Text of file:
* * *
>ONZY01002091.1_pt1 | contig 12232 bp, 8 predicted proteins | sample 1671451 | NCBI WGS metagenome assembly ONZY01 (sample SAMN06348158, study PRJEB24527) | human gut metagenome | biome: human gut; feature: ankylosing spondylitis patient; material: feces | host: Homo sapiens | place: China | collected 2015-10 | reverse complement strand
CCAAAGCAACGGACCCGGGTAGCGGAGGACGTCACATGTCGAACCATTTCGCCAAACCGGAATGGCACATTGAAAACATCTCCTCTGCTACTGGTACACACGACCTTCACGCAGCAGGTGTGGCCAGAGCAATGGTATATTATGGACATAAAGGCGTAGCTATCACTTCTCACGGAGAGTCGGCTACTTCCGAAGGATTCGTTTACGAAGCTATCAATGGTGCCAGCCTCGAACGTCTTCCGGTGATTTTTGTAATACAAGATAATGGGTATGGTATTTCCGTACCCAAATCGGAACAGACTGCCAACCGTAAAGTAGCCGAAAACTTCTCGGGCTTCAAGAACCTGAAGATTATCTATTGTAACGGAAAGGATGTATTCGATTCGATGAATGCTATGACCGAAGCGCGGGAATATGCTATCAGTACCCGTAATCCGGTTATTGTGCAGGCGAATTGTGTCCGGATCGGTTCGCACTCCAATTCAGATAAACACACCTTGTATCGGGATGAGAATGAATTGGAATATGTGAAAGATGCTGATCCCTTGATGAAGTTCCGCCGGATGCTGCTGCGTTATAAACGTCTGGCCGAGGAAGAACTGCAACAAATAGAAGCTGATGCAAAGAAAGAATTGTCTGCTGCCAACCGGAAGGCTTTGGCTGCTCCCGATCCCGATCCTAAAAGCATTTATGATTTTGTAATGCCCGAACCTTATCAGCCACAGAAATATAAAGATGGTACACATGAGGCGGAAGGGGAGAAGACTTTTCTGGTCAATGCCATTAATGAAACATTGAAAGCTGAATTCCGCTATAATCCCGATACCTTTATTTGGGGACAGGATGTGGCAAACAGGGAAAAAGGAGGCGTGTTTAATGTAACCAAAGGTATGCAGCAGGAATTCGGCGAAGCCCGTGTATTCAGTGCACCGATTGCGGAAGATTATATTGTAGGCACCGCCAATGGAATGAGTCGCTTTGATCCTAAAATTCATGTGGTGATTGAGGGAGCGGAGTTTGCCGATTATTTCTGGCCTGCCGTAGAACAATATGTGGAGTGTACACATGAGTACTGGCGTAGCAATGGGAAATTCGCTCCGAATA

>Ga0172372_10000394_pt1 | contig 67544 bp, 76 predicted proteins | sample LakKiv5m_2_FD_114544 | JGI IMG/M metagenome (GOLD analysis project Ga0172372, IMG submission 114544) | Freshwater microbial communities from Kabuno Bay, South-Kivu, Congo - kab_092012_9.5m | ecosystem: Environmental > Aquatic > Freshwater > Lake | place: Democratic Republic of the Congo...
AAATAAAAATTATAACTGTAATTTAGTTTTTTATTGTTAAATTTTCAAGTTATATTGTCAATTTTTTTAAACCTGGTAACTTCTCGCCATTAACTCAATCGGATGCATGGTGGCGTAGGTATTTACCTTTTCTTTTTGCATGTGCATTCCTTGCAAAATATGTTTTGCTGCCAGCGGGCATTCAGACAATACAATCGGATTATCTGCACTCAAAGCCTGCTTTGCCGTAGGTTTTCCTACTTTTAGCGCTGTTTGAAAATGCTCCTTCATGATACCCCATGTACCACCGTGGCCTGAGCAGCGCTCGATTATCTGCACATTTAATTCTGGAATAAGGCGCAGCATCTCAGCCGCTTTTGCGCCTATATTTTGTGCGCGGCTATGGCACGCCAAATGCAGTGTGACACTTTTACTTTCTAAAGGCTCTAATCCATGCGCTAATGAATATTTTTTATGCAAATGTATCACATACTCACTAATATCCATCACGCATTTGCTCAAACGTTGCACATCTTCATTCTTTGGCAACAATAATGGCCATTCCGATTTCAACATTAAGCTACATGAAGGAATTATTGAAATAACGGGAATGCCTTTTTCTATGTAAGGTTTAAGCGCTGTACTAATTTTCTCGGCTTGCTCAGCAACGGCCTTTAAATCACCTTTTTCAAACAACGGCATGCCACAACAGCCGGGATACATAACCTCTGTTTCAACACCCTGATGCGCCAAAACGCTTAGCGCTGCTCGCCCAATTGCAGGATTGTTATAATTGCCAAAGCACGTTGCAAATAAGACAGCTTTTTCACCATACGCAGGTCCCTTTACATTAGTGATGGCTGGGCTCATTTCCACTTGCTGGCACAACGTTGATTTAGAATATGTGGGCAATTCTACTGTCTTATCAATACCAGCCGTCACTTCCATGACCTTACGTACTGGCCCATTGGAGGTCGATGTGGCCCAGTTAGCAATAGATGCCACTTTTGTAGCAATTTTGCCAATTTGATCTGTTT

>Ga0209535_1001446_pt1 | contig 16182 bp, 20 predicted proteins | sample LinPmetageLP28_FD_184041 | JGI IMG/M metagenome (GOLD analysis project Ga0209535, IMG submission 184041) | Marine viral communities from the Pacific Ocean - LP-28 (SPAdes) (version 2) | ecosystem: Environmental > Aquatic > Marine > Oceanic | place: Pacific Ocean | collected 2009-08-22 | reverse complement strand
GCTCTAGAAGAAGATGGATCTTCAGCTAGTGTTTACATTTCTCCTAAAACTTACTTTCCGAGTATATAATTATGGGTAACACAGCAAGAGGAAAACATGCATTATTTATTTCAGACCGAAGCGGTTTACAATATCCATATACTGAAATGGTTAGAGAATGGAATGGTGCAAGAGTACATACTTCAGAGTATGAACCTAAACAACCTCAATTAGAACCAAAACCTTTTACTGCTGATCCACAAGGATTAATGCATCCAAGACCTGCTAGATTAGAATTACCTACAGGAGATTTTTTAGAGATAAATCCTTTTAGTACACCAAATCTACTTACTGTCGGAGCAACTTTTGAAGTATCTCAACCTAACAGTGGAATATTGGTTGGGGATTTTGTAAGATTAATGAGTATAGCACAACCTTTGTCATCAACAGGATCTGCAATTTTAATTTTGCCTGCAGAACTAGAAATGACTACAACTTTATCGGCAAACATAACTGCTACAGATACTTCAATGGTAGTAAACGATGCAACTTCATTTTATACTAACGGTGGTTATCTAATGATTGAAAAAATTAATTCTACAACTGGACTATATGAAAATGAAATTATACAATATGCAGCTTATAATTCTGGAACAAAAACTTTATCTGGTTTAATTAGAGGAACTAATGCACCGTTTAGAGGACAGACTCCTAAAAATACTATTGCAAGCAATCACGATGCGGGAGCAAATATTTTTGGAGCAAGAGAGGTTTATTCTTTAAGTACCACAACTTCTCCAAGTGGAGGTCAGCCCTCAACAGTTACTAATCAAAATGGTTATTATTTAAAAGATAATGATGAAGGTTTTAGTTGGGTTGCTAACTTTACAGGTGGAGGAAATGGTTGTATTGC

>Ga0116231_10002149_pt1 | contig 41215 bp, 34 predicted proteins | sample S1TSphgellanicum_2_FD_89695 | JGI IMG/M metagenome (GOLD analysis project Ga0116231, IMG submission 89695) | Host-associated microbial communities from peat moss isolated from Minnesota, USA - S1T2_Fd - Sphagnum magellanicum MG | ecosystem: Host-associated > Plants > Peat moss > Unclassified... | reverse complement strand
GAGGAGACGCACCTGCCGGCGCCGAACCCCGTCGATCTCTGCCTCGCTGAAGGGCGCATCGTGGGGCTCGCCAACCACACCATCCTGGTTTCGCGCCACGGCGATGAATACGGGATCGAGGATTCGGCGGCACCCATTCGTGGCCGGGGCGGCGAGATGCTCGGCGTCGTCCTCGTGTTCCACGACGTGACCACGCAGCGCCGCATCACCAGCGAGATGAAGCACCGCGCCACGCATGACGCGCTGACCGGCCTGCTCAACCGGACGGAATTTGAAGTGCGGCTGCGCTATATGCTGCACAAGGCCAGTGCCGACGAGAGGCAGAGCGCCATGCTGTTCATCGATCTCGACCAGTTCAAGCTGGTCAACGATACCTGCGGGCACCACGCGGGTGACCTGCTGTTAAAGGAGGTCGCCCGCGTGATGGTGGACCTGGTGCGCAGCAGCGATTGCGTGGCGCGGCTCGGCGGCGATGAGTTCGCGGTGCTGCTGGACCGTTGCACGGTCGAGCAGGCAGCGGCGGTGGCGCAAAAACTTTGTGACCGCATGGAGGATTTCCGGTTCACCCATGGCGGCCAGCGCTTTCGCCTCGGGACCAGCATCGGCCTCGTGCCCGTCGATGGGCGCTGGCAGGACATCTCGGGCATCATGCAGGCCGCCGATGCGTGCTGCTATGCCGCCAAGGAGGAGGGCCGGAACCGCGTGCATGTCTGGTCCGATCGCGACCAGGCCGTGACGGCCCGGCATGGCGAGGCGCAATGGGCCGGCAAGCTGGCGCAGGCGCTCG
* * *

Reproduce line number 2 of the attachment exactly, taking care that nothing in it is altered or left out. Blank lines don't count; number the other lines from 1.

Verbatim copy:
CCAAAGCAACGGACCCGGGTAGCGGAGGACGTCACATGTCGAACCATTTCGCCAAACCGGAATGGCACATTGAAAACATCTCCTCTGCTACTGGTACACACGACCTTCACGCAGCAGGTGTGGCCAGAGCAATGGTATATTATGGACATAAAGGCGTAGCTATCACTTCTCACGGAGAGTCGGCTACTTCCGAAGGATTCGTTTACGAAGCTATCAATGGTGCCAGCCTCGAACGTCTTCCGGTGATTTTTGTAATACAAGATAATGGGTATGGTATTTCCGTACCCAAATCGGAACAGACTGCCAACCGTAAAGTAGCCGAAAACTTCTCGGGCTTCAAGAACCTGAAGATTATCTATTGTAACGGAAAGGATGTATTCGATTCGATGAATGCTATGACCGAAGCGCGGGAATATGCTATCAGTACCCGTAATCCGGTTATTGTGCAGGCGAATTGTGTCCGGATCGGTTCGCACTCCAATTCAGATAAACACACCTTGTATCGGGATGAGAATGAATTGGAATATGTGAAAGATGCTGATCCCTTGATGAAGTTCCGCCGGATGCTGCTGCGTTATAAACGTCTGGCCGAGGAAGAACTGCAACAAATAGAAGCTGATGCAAAGAAAGAATTGTCTGCTGCCAACCGGAAGGCTTTGGCTGCTCCCGATCCCGATCCTAAAAGCATTTATGATTTTGTAATGCCCGAACCTTATCAGCCACAGAAATATAAAGATGGTACACATGAGGCGGAAGGGGAGAAGACTTTTCTGGTCAATGCCATTAATGAAACATTGAAAGCTGAATTCCGCTATAATCCCGATACCTTTATTTGGGGACAGGATGTGGCAAACAGGGAAAAAGGAGGCGTGTTTAATGTAACCAAAGGTATGCAGCAGGAATTCGGCGAAGCCCGTGTATTCAGTGCACCGATTGCGGAAGATTATATTGTAGGCACCGCCAATGGAATGAGTCGCTTTGATCCTAAAATTCATGTGGTGATTGAGGGAGCGGAGTTTGCCGATTATTTCTGGCCTGCCGTAGAACAATATGTGGAGTGTACACATGAGTACTGGCGTAGCAATGGGAAATTCGCTCCGAATA